Dermot O'Leary served the longest as the programme's host from 2007, with a one-year break in 2015

Contestants who make it through both the second and third stages eventually enter the live rounds of the competition. By this stage they compete against each other over a series of elimination heats, with those that make it through competition to win in a live final, with these filmed in two parts in a fixed studio venue (except for the final after the eighth series): a performance episode featuring all active participants; and a results episode, which includes a live or pre-recorded performances by celebrity performers. During this time, they move into shared accommodation while involved in the live episodes, sharing this with production staff;[20] filming "behind-the-scenes" within the accommodation is frequently down and used in live episodes for The Xtra Factor. In some series, some additional participants are sometimes selected from the rejects to act as wildcards in these stages, alongside those who progressed to the live episodes.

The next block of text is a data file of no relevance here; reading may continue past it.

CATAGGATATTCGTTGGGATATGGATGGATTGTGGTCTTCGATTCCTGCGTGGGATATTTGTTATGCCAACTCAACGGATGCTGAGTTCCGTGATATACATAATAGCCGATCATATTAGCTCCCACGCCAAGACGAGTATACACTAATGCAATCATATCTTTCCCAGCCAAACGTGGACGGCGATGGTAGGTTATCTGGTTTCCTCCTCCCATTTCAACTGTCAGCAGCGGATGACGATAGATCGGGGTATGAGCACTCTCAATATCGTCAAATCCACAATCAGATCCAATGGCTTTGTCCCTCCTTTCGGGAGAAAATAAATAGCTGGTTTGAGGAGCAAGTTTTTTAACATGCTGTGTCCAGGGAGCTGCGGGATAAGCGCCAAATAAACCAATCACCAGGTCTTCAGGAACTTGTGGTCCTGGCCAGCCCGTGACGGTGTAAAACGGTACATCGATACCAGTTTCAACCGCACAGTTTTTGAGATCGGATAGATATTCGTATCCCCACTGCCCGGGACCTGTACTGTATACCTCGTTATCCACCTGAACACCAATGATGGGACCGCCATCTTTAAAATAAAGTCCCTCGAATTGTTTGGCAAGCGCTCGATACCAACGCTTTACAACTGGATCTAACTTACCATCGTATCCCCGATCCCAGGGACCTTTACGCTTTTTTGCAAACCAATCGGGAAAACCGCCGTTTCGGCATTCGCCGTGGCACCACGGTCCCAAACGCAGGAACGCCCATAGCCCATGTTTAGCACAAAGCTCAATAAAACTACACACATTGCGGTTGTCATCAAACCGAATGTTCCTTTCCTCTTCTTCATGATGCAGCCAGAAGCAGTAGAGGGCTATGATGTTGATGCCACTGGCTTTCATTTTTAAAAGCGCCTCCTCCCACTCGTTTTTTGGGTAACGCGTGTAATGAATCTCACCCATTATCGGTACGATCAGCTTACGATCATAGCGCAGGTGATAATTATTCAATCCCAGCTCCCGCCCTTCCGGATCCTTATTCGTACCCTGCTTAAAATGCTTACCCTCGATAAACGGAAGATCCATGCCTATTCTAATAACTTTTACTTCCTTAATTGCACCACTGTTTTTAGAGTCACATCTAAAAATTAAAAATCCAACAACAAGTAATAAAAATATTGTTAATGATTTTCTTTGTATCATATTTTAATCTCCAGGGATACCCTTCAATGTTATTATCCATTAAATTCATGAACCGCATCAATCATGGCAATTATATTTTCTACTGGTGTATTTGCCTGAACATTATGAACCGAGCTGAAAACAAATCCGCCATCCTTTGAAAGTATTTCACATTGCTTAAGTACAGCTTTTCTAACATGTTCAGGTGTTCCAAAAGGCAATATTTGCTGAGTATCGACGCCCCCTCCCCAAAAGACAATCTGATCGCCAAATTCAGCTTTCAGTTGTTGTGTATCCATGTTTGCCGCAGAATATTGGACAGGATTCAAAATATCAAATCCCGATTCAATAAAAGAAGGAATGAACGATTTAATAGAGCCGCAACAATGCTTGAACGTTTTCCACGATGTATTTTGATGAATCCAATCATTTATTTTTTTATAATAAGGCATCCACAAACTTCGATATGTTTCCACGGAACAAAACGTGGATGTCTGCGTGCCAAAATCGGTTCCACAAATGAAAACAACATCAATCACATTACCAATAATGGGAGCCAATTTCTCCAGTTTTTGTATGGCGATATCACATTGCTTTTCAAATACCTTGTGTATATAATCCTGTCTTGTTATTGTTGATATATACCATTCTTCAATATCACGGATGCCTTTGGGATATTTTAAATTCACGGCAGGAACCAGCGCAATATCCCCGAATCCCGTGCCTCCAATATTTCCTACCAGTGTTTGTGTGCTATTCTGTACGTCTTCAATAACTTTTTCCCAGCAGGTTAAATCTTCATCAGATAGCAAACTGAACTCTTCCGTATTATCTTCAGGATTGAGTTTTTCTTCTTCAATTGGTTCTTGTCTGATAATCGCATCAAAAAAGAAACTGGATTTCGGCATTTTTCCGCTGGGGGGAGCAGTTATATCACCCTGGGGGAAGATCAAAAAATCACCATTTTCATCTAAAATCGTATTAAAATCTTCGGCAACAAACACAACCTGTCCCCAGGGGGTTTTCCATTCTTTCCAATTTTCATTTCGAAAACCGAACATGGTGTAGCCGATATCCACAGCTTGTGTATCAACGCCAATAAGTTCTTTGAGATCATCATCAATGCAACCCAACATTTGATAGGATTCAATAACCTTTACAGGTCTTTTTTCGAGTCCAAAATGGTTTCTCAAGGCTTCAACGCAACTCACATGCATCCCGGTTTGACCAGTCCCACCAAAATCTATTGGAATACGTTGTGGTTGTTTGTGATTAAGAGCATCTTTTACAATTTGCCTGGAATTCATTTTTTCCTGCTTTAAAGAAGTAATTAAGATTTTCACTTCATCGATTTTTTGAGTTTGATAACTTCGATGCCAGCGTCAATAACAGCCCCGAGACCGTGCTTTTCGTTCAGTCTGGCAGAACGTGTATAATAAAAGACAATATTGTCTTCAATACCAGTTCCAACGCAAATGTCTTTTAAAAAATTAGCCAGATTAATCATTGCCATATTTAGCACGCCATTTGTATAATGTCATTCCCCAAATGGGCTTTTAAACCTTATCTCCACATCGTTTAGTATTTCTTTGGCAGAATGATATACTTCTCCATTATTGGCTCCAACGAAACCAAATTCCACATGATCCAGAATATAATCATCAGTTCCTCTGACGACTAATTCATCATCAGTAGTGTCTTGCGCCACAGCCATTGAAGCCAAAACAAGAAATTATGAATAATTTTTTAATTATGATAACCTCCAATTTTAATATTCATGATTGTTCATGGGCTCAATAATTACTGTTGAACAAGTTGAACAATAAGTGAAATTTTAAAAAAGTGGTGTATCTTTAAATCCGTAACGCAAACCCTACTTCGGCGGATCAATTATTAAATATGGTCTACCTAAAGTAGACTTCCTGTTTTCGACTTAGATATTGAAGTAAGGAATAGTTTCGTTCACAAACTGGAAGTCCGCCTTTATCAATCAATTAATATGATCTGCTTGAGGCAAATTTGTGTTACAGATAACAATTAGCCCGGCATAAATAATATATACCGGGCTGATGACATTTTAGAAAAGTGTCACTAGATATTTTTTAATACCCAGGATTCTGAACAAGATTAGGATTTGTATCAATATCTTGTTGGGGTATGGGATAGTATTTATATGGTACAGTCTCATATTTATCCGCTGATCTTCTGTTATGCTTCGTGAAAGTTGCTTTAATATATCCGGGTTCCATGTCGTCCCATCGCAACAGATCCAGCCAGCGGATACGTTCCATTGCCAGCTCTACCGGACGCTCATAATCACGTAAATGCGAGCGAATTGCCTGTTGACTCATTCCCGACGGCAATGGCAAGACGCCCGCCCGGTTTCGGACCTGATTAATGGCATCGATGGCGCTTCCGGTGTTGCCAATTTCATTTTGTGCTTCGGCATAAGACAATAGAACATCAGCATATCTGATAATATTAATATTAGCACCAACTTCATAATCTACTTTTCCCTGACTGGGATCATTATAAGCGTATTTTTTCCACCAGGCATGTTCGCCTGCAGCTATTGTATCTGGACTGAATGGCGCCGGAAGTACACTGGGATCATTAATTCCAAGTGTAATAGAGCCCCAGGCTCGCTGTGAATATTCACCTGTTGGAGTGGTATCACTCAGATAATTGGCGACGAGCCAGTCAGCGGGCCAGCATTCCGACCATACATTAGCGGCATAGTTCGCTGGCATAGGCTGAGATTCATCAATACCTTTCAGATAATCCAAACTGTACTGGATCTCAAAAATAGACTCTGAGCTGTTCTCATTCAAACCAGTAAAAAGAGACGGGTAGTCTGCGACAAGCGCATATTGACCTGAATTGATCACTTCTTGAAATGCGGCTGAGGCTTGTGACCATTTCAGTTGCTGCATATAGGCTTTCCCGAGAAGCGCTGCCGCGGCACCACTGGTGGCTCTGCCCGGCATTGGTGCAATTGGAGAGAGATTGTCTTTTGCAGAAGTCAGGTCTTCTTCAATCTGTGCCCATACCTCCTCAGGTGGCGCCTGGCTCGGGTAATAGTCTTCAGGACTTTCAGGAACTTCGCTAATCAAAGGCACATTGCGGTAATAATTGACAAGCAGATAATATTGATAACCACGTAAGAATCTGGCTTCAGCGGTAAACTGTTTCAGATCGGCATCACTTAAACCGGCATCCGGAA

In these stages, each participant not only performs on live television, but also before the judges and a live studio audience. Their routine is often designed to fully judge their singing talent, appearance, personality and stage presence that may not have been noticeable during auditions, with their routine focusing a performance to a specific song  – originally a pop or contemporary hit from the charts in early series, before being later assigned based on the musical theme for the episode. Performance may sometimes be accompanied by backing dancers and musicians, and, in some cases, participants may also provide their own music and/or dance routines. At the end of each performance, the judges provide feedback on each performance, with their discussions often regularly adding entertainment value to each live episode. However, success is determined by the public vote in each episode. The system involves the same phone number, with exception for the last two digits which, beginning at "01", is assigned to each participant by order of appearance. The phone number is displayed twice for viewers  – once after a participant's performance is over, and a second time after all performances are completed and phone lines opened. Voting is conducted over a set time period, and closed before the results are announced of each stage of the live shows is shown, with the public vote results not detailing the actual number of votes or the ranked order (first to last) the public placed each act in).[21]